Several years ago, when ‘high frequency’ trading first captured the imagination of the commentariat, I was on a radio show panel on which the health of the stock market was discussed. One participant, a fairly well known columnist for a major market publication, opined that the existence of computerized, high speed trading was a barrier to the retail investor returning to the market and boosting it.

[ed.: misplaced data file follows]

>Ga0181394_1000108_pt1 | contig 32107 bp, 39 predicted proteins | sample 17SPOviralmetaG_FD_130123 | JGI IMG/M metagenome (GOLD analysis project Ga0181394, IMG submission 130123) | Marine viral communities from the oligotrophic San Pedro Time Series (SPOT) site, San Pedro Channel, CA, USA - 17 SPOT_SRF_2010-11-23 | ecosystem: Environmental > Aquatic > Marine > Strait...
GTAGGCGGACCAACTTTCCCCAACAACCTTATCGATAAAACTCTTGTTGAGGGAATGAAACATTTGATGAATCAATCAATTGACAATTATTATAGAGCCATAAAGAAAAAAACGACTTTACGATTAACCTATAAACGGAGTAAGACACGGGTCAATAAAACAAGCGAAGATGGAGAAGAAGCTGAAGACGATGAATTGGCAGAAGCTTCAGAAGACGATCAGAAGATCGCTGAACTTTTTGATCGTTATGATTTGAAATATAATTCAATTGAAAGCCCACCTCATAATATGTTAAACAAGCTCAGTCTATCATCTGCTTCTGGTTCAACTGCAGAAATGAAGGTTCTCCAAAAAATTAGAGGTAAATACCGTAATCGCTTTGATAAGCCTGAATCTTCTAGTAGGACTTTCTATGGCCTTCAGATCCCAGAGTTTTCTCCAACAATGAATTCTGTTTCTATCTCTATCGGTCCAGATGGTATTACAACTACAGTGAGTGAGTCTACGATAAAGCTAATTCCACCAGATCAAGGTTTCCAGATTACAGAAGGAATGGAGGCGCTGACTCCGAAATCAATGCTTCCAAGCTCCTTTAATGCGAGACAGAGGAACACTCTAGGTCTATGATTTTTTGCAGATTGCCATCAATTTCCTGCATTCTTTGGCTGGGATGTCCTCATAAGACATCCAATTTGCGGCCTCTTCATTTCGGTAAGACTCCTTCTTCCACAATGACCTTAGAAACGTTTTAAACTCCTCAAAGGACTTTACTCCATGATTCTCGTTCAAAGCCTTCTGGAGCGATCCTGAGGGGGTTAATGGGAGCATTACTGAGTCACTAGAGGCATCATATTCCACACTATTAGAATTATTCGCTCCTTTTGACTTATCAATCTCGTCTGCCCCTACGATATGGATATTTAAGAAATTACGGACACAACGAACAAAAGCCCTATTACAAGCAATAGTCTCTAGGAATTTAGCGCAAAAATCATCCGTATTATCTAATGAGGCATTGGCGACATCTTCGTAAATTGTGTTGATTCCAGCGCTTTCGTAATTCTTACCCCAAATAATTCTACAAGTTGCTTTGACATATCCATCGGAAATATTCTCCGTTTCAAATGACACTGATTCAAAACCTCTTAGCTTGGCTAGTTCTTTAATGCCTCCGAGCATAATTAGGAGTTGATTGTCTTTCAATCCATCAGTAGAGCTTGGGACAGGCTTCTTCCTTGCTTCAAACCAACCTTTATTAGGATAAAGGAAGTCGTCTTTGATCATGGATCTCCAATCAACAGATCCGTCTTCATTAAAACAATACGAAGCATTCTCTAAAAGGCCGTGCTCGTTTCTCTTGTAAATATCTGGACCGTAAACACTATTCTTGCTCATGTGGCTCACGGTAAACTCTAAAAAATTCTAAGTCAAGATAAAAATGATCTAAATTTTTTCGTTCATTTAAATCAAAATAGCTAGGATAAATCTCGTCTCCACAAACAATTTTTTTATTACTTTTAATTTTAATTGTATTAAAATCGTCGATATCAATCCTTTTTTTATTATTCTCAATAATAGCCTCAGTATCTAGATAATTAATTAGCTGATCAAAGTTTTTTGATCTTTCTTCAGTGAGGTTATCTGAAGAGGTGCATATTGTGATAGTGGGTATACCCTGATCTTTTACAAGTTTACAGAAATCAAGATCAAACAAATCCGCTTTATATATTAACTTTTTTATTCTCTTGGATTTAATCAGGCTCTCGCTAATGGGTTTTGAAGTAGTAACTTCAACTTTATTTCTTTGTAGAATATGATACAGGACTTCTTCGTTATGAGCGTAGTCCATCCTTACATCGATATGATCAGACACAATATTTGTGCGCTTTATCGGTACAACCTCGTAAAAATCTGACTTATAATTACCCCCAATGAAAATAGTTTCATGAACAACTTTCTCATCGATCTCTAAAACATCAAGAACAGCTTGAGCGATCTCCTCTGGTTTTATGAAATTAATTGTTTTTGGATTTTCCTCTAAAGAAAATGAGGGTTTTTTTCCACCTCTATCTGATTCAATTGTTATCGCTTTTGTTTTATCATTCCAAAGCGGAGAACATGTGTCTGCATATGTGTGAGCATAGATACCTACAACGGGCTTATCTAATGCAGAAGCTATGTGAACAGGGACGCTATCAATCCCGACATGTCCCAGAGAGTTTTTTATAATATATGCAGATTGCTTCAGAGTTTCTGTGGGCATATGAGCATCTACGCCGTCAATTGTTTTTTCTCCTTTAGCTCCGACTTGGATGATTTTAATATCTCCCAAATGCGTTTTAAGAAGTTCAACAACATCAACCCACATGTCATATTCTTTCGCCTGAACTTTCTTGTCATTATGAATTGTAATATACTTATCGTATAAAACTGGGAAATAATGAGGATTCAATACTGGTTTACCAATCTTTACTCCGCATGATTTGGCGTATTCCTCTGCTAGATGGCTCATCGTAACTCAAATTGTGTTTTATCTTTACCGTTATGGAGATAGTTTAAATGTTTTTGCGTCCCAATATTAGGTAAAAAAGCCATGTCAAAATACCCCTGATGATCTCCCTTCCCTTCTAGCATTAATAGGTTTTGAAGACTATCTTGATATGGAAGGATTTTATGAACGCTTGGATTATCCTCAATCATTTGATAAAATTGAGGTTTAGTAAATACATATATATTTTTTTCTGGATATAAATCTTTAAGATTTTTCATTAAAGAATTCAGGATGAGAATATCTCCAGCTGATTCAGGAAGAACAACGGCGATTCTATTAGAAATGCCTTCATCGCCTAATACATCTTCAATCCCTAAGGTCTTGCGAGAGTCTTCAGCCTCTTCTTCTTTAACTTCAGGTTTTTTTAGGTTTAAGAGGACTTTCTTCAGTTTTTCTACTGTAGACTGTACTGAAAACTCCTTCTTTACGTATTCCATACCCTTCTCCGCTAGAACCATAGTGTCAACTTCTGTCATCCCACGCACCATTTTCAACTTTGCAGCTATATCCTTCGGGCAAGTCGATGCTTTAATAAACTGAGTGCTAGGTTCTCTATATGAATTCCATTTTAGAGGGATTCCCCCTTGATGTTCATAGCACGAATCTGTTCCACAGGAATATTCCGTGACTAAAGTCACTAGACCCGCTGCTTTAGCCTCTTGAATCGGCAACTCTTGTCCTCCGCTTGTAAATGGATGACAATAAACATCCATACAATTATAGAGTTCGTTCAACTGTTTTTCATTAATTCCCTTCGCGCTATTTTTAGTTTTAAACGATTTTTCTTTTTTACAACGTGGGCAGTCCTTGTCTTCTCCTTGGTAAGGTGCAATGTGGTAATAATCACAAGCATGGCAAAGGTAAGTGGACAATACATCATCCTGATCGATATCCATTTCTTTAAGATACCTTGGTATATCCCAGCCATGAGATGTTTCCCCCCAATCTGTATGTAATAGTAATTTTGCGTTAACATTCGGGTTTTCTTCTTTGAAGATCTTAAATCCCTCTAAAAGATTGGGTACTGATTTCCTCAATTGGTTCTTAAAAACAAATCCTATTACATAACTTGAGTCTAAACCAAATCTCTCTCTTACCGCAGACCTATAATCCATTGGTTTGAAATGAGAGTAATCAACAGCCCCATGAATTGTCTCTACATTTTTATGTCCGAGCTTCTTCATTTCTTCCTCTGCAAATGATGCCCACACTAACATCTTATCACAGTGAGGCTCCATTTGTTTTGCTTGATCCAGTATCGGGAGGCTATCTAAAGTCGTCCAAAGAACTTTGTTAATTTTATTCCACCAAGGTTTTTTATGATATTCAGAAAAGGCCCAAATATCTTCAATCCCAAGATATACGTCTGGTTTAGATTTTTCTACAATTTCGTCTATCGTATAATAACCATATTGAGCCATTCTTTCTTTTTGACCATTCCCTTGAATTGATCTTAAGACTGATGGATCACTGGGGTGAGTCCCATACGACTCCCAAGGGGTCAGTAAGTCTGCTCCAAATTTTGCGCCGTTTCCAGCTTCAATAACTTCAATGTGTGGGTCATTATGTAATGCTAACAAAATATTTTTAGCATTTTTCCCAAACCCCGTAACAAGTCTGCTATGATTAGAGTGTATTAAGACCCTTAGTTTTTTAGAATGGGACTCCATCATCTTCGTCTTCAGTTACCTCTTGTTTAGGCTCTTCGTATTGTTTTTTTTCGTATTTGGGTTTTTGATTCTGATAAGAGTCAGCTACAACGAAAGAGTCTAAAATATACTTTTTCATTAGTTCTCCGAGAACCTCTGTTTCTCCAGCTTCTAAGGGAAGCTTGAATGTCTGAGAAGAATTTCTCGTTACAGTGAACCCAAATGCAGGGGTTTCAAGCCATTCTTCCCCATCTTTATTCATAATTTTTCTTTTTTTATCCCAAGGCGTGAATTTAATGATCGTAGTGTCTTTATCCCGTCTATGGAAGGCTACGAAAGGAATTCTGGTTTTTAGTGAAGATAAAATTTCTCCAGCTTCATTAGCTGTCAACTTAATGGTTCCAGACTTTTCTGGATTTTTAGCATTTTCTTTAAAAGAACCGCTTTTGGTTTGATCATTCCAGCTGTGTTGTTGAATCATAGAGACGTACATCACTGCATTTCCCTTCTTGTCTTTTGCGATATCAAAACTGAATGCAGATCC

As one can imagine, ‘fairness’ was brought up. Supposedly the ability of some market participants to complete trades at lightning speed, sometimes with privileged information purchased from providers of same, was scaring away the little guy from what was surely a ‘rigged’ market. When the ‘flash crash’ revealed itself not long after, market scolds rejoiced as though a quickly fixed error somehow indicated a need to rid the marketplace of new sources of liquidity.